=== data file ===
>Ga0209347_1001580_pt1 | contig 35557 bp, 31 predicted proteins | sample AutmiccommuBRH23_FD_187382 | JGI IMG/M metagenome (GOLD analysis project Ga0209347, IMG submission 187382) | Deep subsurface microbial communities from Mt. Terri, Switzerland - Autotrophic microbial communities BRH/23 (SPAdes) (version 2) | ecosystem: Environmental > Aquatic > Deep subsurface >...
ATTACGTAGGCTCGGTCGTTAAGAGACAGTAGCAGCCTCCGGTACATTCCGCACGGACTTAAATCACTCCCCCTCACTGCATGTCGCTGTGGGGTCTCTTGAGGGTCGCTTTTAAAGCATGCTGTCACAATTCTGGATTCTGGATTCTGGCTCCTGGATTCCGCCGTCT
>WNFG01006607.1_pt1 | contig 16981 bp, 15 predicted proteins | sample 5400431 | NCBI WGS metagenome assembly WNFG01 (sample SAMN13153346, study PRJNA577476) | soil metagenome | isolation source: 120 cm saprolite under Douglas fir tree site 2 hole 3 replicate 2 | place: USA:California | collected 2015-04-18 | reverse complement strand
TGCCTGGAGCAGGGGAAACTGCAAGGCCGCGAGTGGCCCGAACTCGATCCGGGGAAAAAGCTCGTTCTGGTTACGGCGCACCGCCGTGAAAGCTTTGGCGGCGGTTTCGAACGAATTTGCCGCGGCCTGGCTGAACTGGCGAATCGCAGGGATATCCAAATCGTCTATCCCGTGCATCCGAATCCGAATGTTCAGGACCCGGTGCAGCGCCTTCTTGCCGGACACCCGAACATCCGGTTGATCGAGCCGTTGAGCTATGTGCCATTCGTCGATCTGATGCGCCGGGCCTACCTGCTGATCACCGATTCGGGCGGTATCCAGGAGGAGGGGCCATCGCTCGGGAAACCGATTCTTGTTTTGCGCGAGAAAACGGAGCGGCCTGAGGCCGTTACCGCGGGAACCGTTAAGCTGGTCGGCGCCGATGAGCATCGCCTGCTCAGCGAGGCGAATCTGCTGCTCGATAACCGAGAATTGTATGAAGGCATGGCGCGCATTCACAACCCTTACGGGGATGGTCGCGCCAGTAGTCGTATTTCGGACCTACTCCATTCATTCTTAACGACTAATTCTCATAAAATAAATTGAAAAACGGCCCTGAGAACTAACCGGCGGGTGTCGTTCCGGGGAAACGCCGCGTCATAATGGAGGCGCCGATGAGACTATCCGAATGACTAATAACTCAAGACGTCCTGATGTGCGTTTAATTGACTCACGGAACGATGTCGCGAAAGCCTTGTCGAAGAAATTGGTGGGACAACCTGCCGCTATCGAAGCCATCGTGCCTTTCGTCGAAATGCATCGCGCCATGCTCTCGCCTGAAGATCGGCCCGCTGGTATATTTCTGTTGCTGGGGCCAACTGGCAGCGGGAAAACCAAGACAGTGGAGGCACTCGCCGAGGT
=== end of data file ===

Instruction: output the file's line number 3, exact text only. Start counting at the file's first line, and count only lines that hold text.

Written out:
>WNFG01006607.1_pt1 | contig 16981 bp, 15 predicted proteins | sample 5400431 | NCBI WGS metagenome assembly WNFG01 (sample SAMN13153346, study PRJNA577476) | soil metagenome | isolation source: 120 cm saprolite under Douglas fir tree site 2 hole 3 replicate 2 | place: USA:California | collected 2015-04-18 | reverse complement strand